IRT the multiple- "IMO" it's about what can be expected until a mkt recovery occurs. If we don't get a good mkt recovery and new highs this yr GME should average a $48-56 range as the contracted multiple remains. If we get a full on mkt recovery (with the associated multiple expansion) the stock could get into the $70's. It's all up to the sentiment of the mkt/consumer which will drive how much $$ comes into the mkt and how high the multiple goes.
BTW, since "I do" agree that tough comps are ahead I'll be pairing back my current position by about 50% over the next yr and further through Nov 2009.
P.S. Since you follow the VG sector you may have some input irt a stock I just looked at. Do you have any insight on the company in the following post?:
<"Did your success trading allow you to retire?">
--> Yes that and the ability of my wife to save 75-80% (yes 75-80%) of our combined incomes while I was on active duty. Save early-Retire early.
That's a little more experience than me. I've been investing for about 2 years and actively trading for about 6 months. My results have been less than stellar so far, but I have learned a lot and I feel good moving forward. Did your success trading allow you to retire? Trading from Hawaii must be nice, although you got to get up early. I've been to Maui several times and love it.
And your right about holding down a full time position while trading. It's a balancing act ;)
<"How long have you been trading options?">
--> 15yrs but probably the equivalent of 18-20yrs for a "typical" part time trader because I've been doing it full time for the past 3yrs. I still don't know how some of the non-retired people on these MB's get so much time to follow the mkt and the MB so actively. I feel a productivity decline... LOL
I'm more of a value guy. Value in a growth stock is a home run. Value in a growth stock that turns into a momentum play is the Holy Grail... The trick is to not let those "holy grail profits slip away (which I've done before). That's why I like buying puts on big gainers. You can pay relatively cheap prices for them if you stay with the front month puts.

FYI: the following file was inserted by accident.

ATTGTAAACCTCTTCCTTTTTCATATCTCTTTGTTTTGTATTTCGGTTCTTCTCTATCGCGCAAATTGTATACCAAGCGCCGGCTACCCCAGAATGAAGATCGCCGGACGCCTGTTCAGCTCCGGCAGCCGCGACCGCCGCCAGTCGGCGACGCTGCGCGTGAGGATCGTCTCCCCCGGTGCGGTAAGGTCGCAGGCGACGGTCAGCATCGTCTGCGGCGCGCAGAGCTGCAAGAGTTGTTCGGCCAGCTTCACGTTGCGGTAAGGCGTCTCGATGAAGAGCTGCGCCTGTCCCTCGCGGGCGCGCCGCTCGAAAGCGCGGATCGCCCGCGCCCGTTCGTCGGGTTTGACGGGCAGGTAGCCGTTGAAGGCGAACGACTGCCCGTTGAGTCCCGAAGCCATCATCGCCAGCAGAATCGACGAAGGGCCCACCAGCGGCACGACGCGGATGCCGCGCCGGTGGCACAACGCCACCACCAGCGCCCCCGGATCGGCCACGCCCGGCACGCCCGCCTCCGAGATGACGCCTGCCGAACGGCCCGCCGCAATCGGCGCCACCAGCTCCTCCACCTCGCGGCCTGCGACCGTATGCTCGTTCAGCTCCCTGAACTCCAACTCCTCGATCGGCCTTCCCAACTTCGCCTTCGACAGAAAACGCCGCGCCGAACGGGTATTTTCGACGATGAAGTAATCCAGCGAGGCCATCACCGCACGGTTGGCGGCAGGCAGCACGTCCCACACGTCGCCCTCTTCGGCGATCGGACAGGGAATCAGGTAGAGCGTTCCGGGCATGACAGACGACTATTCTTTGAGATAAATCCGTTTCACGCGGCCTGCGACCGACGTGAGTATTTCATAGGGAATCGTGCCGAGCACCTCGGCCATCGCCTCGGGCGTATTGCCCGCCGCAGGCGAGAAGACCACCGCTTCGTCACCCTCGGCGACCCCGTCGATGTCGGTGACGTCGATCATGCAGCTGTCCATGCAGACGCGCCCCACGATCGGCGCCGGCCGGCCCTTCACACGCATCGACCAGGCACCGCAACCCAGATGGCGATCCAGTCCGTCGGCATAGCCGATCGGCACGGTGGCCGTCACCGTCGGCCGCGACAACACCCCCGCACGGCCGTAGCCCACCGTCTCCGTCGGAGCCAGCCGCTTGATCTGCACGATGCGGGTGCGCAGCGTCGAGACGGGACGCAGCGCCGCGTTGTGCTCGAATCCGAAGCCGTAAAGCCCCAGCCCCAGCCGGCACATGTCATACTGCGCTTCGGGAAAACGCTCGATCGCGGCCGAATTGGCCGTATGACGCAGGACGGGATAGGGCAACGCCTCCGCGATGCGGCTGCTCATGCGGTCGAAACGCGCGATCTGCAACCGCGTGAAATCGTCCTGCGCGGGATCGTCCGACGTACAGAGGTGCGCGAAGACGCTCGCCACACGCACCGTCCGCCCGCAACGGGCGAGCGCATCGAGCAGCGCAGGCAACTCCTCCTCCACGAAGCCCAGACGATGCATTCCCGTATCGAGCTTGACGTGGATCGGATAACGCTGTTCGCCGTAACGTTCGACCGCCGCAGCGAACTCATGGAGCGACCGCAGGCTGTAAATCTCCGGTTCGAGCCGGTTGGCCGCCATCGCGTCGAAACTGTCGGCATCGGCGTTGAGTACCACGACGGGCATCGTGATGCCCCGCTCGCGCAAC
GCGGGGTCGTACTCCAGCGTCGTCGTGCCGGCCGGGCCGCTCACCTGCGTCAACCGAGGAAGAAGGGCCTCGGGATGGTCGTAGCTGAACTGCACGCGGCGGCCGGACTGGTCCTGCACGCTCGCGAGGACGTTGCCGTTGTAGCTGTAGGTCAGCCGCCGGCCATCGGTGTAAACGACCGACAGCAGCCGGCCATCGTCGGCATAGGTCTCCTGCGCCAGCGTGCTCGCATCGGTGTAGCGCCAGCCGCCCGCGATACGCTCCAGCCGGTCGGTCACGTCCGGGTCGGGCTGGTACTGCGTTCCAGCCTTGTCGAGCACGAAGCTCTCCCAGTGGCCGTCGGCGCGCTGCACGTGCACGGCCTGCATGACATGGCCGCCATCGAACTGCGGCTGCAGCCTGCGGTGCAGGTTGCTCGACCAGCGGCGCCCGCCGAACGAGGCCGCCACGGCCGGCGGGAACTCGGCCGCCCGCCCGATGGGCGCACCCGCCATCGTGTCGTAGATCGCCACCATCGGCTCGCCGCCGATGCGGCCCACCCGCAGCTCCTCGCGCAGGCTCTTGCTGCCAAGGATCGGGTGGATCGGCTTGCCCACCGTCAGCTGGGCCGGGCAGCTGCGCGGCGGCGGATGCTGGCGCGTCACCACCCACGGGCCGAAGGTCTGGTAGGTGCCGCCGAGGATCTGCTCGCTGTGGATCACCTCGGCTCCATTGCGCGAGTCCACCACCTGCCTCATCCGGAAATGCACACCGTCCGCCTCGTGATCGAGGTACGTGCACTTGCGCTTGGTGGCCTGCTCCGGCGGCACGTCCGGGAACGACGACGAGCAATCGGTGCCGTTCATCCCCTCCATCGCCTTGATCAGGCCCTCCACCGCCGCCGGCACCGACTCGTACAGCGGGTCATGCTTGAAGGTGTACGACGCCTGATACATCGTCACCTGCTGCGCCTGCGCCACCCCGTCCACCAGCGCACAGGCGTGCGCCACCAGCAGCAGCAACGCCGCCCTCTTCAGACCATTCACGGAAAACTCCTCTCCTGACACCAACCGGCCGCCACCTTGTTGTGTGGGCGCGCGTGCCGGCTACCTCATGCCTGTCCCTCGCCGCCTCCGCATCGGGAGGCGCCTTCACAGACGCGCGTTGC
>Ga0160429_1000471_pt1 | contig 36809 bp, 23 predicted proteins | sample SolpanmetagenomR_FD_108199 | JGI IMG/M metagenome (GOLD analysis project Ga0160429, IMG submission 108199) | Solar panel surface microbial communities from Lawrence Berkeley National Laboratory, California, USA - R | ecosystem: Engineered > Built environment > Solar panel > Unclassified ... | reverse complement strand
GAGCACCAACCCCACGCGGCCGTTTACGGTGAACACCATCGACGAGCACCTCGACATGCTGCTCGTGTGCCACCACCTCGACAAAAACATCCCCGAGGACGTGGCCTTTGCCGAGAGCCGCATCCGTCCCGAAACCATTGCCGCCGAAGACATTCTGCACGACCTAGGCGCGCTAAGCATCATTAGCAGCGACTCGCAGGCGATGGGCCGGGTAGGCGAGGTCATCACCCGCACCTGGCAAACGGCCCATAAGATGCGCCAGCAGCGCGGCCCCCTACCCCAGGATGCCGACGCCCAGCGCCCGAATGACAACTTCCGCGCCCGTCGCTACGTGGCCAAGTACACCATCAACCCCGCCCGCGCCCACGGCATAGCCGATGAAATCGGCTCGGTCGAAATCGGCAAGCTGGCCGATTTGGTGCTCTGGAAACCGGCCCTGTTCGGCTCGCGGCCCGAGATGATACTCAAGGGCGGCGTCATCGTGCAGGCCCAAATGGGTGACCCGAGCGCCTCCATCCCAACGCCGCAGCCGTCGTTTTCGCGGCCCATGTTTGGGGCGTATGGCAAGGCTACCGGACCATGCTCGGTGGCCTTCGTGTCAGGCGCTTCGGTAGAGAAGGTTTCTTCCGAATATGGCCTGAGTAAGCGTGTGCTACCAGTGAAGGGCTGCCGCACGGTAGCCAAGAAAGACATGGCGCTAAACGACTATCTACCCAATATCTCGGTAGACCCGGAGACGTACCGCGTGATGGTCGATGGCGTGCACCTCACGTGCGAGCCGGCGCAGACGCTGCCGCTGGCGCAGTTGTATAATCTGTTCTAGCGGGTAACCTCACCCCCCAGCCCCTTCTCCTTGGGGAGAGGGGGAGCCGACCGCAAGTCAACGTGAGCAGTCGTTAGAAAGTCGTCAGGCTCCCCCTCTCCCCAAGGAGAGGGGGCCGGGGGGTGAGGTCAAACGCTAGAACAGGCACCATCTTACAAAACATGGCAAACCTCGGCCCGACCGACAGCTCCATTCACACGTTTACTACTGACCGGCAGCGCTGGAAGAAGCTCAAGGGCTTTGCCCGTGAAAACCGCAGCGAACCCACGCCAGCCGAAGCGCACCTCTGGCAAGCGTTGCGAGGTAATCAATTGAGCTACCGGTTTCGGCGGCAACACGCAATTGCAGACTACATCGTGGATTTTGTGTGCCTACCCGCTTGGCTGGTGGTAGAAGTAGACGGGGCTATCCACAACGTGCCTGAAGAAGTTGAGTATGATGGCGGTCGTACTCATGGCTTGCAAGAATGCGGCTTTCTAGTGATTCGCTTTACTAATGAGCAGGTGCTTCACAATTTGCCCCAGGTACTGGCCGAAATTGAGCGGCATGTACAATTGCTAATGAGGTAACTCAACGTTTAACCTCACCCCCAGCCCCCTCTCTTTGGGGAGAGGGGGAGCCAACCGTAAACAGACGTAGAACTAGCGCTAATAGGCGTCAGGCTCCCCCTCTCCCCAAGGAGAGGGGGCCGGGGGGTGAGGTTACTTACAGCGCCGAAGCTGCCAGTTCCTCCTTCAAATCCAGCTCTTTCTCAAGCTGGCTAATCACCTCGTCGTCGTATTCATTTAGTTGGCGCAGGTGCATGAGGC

I've been burned by momentum stocks. It's hard to buy strangles or straddles on too because the option premiums go wild as the momentum heats up.
Sounds like a couple solid trades. I like the idea of protecting gains with options. It seems to work pretty well for you. How long have you been trading options?
Momentum trades can be fun if you are on the right side of them. It tough when they turn though. Most of my trades were momentum based when I first started trading. While I'll still use that strategy from time to time, I seem to be better off buying mispriced stocks (i.e. value).
<"Looks like you'll be able to sell those AAPL calls sooner rather than later.">
--> I sold them today for $17. The stock will probably go to $180 now lol... I also sold JPM May $47.50C's & bought the Apr $42.50P's (brought in $1.9 on that combination). If assigned that's a $37.1 to $47.5 move in a month. If it drops to $40 again I'll buy more.
<"O/T Do you always wait for stocks to fall to your price?">
--> It's extremely rare for me to chase "anything". That takes me out of most momentum trades and has cost me a lot of profits in those situations "but" it's saved me a lot of "unwinding" loss as well. If one stock (or sector) runs up there's always another trade out there.